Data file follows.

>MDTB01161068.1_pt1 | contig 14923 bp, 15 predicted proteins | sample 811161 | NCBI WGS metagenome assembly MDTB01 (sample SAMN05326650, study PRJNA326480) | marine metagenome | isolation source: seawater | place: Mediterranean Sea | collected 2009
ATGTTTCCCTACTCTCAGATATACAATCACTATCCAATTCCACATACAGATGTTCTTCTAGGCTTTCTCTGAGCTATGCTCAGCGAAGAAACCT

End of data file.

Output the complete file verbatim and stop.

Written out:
>MDTB01161068.1_pt1 | contig 14923 bp, 15 predicted proteins | sample 811161 | NCBI WGS metagenome assembly MDTB01 (sample SAMN05326650, study PRJNA326480) | marine metagenome | isolation source: seawater | place: Mediterranean Sea | collected 2009
ATGTTTCCCTACTCTCAGATATACAATCACTATCCAATTCCACATACAGATGTTCTTCTAGGCTTTCTCTGAGCTATGCTCAGCGAAGAAACCT